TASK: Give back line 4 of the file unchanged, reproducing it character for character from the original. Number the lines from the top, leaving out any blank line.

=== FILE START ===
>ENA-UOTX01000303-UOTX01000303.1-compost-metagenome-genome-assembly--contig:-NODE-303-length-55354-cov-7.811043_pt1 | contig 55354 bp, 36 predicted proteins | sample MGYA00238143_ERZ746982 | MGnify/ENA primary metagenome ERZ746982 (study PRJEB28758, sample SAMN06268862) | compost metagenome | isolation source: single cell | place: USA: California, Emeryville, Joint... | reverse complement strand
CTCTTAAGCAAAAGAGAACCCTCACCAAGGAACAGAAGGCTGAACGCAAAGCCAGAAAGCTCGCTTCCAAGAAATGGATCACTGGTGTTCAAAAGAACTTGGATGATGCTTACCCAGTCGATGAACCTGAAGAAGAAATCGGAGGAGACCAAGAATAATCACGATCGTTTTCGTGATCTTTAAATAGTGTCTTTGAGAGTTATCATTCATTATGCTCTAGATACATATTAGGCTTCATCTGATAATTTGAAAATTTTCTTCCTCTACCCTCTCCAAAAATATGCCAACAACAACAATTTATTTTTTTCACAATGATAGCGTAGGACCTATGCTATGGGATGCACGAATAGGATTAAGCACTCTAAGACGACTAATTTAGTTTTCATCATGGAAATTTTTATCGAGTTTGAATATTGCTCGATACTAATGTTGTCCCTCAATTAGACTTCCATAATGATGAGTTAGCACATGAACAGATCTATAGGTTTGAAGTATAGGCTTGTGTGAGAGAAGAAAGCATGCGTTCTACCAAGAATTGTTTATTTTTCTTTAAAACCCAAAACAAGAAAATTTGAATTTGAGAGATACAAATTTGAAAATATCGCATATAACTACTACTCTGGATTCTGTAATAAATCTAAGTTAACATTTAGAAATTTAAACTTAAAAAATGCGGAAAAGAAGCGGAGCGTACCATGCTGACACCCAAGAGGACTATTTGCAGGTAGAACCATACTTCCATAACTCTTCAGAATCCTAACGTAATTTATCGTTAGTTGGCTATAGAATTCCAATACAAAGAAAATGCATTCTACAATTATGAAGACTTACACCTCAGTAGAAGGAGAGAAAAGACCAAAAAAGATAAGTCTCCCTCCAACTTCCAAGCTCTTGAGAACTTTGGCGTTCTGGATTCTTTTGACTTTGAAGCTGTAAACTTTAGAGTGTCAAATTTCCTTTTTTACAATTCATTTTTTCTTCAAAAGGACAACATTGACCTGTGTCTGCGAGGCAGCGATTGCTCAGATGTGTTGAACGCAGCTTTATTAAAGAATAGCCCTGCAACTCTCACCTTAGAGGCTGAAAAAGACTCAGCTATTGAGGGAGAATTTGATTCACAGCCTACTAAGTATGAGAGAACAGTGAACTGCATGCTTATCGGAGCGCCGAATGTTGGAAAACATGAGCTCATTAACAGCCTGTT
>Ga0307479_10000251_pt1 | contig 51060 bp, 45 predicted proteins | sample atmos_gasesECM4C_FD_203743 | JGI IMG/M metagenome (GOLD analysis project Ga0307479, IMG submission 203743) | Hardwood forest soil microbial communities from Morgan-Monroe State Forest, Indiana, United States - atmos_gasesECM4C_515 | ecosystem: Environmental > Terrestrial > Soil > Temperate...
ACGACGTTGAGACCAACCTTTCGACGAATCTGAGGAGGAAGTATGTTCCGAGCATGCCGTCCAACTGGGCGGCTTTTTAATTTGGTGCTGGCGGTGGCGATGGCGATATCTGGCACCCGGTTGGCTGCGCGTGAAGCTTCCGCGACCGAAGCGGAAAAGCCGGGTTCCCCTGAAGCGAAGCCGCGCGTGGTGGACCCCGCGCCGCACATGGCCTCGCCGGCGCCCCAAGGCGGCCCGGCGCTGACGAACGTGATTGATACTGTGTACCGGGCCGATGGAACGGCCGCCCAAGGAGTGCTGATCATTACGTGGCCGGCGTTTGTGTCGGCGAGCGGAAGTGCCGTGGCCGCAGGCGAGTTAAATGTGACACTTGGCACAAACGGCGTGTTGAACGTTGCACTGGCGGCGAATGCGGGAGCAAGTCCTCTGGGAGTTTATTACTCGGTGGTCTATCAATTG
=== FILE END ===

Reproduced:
ACGACGTTGAGACCAACCTTTCGACGAATCTGAGGAGGAAGTATGTTCCGAGCATGCCGTCCAACTGGGCGGCTTTTTAATTTGGTGCTGGCGGTGGCGATGGCGATATCTGGCACCCGGTTGGCTGCGCGTGAAGCTTCCGCGACCGAAGCGGAAAAGCCGGGTTCCCCTGAAGCGAAGCCGCGCGTGGTGGACCCCGCGCCGCACATGGCCTCGCCGGCGCCCCAAGGCGGCCCGGCGCTGACGAACGTGATTGATACTGTGTACCGGGCCGATGGAACGGCCGCCCAAGGAGTGCTGATCATTACGTGGCCGGCGTTTGTGTCGGCGAGCGGAAGTGCCGTGGCCGCAGGCGAGTTAAATGTGACACTTGGCACAAACGGCGTGTTGAACGTTGCACTGGCGGCGAATGCGGGAGCAAGTCCTCTGGGAGTTTATTACTCGGTGGTCTATCAATTG